2) Use NTFS, but use a Windows-platform to perform the writing. For example, have a Windows machine share out the removable media and write your data out through SMB file shares. Slower, but more reliable.
     
  9. Carpetsmoker

    Carpetsmoker Member

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    I've used ntfs-3g frequently at my previous job to fix broken NTFS filesystems (usually due to disk damage). This worked quite well. I've also resized many ntfs filesystems with ntfs-3g.
    Never experienced serious corruption problems. FreeBSD 5/6 was quite some time ago, and a lot of progress has been made.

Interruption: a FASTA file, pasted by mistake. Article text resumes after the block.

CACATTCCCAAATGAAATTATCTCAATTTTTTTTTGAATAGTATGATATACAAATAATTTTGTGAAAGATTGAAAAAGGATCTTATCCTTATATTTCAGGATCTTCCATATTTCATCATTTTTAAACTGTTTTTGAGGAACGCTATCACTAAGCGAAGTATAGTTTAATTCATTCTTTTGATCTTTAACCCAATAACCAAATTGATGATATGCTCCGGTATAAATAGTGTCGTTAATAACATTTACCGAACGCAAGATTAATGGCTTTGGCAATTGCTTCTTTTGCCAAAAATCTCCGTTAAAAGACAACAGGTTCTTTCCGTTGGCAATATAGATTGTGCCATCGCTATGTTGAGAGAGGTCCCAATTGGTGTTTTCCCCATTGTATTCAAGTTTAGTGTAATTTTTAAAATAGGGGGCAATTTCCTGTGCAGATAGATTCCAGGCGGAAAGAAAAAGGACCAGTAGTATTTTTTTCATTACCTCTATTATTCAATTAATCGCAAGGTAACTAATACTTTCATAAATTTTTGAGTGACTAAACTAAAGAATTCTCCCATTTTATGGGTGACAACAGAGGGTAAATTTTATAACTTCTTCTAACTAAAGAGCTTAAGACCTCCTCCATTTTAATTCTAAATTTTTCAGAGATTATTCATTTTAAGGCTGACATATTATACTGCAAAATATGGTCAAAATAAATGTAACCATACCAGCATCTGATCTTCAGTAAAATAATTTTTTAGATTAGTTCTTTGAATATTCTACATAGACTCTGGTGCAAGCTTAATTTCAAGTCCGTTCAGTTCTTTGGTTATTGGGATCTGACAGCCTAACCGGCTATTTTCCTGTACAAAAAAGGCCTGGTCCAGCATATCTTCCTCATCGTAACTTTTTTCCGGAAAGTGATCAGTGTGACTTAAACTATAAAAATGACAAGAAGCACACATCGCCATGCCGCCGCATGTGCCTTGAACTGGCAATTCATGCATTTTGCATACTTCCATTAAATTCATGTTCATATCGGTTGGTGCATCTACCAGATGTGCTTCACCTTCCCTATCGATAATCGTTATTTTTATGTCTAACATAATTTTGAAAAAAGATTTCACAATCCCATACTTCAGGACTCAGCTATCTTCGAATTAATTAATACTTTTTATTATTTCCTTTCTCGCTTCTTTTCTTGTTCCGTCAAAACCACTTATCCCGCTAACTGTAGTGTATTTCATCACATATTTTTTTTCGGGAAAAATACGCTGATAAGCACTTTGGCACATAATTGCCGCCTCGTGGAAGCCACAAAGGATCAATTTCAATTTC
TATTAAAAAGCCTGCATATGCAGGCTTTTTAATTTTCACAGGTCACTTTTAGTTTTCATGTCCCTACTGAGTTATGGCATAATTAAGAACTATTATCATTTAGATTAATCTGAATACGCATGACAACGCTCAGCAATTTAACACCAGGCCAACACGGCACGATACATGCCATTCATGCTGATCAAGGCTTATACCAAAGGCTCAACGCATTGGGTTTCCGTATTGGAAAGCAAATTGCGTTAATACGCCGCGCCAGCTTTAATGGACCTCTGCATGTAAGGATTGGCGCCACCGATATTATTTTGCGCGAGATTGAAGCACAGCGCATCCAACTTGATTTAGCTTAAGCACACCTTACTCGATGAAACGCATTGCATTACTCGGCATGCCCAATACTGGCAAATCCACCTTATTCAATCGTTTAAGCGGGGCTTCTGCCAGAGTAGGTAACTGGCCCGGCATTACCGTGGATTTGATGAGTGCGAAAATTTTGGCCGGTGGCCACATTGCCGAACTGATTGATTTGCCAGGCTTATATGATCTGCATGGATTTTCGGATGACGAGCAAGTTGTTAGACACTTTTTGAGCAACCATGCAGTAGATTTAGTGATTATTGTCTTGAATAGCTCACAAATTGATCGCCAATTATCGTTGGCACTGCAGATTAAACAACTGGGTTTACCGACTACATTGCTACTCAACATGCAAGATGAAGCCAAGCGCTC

10. ChuckOp

    ChuckOp New Member

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    I checked and I was in error, my experience was with FreeBSD 7.1, not 5 and 6. I've also had issues with Mac OS X in 2010 writing to NTFS.

    The problem I had was moving files from a FreeBSD partition to a NTFS volume. There were a number of illegal characters in the file names. It was extremely frustrating and ultimately I was left with a directory tree of files I could not remove. I eventually had to backup and reformat the NTFS volume.

    This was just anecdotal experience, not mission critical and not varied. Didn't affect my love of FreeBSD, just my distrust of using a closed file system outside of its comfort zone.

    Thanks for the message.
     
  11. fbsduser

    fbsduser New Member